Microwave Your Artichoke to Slash Cooking Time
A perfectly-roasted artichoke is a thing of beauty, but not everyone has the time (or patience) to deal with the extra fuss. So if you want an artichoke and you want it now, look no further than your ever-convenient microwave, which lets you steam one in only 10 minutes—no steamer basket necessary.
- 1 artichoke
- microwave-safe dish
- 1 lemon, juiced
- plastic wrap
- melted butter for dipping
Don't doubt the flavor of a steamed artichoke. The tang of lemon juice and mouth-coating deliciousness of melted butter paired together in this recipe will surprise you with its contrasting depth.
First, rinse your artichokes, then use a knife to cut the stem off. Trim ¼ inch off the top of the artichoke, and use scissors to trim the pointy parts off the tip of the leaves. (I have a more in-depth tutorial on how to prep artichokes, with step-by-step pictures, if you're confused about the process.)
The artichoke should be placed with the stem-side facing up in a microwave-safe dish. (I recommend using a glass Pyrex baking dish to get the job done.)
Fill the dish with ½ inch of water, then squeeze a whole lemon over the top of the artichokes.
Covering the dish with plastic wrap will trap steam inside the dish, which is how we're going to steam this thing. Don't skip this step.
Place the covered dish in the microwave, then set the microwave to high power and cook for 7-10 minutes. The cook time will depend on your microwave's wattage, and the artichoke's size; the larger the artichoke, the longer it will take.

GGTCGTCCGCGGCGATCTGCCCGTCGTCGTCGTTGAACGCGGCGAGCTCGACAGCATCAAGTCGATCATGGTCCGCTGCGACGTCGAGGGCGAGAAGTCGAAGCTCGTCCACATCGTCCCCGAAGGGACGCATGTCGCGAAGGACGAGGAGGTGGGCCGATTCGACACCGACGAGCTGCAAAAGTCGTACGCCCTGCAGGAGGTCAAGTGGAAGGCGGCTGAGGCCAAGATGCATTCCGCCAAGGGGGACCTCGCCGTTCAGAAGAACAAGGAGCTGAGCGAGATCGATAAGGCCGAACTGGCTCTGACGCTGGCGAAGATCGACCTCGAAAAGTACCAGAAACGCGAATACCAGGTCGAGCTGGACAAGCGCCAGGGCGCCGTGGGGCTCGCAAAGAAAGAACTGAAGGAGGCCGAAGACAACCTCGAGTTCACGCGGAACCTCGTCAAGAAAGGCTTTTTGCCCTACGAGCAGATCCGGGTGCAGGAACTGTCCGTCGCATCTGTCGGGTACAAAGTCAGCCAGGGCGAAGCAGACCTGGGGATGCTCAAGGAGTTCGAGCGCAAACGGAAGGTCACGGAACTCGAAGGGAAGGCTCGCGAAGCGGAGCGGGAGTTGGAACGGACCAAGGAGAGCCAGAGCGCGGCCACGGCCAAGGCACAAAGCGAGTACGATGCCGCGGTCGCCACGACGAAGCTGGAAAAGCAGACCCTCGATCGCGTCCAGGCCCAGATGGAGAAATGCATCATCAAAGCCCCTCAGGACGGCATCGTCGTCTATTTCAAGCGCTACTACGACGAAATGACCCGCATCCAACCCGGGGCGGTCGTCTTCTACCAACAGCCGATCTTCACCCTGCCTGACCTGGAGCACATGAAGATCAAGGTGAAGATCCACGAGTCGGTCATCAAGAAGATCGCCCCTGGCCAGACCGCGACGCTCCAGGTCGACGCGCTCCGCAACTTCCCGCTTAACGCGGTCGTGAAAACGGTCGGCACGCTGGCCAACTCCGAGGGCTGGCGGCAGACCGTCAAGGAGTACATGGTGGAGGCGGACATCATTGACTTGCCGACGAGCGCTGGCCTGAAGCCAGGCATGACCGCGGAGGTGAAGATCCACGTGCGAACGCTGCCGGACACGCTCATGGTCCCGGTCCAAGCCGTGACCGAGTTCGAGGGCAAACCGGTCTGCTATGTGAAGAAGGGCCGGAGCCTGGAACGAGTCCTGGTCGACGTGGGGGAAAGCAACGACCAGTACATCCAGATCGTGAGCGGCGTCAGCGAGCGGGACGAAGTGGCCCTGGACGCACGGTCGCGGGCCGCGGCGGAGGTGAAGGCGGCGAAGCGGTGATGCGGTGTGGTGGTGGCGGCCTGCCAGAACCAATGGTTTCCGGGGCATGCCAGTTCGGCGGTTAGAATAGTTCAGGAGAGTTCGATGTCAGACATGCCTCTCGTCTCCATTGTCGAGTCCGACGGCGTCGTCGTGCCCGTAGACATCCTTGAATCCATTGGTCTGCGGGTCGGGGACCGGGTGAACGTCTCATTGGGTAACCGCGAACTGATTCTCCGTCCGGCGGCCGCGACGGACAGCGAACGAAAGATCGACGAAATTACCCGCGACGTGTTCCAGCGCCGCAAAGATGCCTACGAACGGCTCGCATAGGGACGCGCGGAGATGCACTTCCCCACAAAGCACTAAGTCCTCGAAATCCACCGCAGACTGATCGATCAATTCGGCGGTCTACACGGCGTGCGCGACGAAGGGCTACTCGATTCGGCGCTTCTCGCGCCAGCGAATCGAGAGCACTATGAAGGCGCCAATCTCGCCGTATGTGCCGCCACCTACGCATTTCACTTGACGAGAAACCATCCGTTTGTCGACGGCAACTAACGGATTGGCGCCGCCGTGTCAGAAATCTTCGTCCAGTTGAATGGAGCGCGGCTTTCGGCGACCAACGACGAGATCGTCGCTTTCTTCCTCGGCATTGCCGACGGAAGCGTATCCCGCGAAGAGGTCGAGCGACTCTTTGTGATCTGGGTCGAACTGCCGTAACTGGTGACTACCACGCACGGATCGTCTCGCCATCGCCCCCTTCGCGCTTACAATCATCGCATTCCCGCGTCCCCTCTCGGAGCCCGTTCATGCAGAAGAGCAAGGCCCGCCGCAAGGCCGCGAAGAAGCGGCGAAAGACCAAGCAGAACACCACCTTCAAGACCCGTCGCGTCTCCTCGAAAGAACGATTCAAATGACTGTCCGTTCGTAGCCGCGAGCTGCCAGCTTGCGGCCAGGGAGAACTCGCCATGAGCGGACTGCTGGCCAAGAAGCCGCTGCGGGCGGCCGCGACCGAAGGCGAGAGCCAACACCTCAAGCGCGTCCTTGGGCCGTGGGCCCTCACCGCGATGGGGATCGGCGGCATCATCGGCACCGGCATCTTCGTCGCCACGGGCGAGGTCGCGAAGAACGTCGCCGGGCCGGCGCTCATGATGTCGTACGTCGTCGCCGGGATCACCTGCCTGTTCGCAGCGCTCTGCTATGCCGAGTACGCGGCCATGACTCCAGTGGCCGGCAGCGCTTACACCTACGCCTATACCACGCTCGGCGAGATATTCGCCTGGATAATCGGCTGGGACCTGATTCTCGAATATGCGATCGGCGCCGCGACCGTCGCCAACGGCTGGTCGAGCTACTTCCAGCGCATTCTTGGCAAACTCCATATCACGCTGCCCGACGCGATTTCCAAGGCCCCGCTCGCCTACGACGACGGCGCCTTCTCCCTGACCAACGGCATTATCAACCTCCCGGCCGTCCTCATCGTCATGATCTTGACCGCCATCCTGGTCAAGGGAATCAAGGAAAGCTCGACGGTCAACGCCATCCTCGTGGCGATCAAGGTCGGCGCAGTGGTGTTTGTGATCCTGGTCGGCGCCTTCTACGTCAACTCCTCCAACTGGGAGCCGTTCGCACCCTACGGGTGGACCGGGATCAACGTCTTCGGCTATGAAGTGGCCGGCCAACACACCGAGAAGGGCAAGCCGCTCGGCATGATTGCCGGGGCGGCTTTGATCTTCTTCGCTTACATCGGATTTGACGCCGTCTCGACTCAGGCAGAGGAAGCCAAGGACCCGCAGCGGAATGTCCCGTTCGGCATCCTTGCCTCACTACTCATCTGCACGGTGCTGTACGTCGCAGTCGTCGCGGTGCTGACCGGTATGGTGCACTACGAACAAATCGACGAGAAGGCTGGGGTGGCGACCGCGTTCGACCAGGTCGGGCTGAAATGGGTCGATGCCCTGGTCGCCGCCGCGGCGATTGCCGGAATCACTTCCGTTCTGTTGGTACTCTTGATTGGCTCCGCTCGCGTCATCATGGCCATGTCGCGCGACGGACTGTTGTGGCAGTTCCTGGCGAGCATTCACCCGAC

Be very careful when you initially remove the plastic wrap, as the steam will be extremely hot. I'd recommend waiting a minute or two after removing the dish from the microwave before trying to open it, just to be safe.
To test for doneness, The California Artichoke Advisory Board recommends poking the bottom of the artichoke with a toothpick. A cooked artichoke will feel like a baked potato when it is done.
Now, for the best part—which also happens to be the delicious, as well.
Pull off the petals one at a time and dip them in melted butter. Place the leaf in your mouth with the flesh side down, then use your teeth to scrape the soft flesh off the leaf. Discard the remainder of the leaf.
When all of the petals are gone, you'll be left with the artichoke's heart, the best part. First, use a spoon or a knife to scrape out the inedible, fuzzy part of the artichoke; this part is known as the "choke."
Cut the artichoke heart into smaller pieces and plunge them into the melted butter. Then prepare to be amazed by the richness and complexity in both texture and flavor—the leaves are just an appetizer to the best part of the artichoke, after all.
When grilling, roasting, and sautéing don't fit into your time schedule, the microwave is the perfect substitute that won't compromise on taste—and allows you to enjoy a flavorful artichoke in minutes.
If you have any other herbs or spices that you use when cooking or eating artichokes, let us know in the comments below.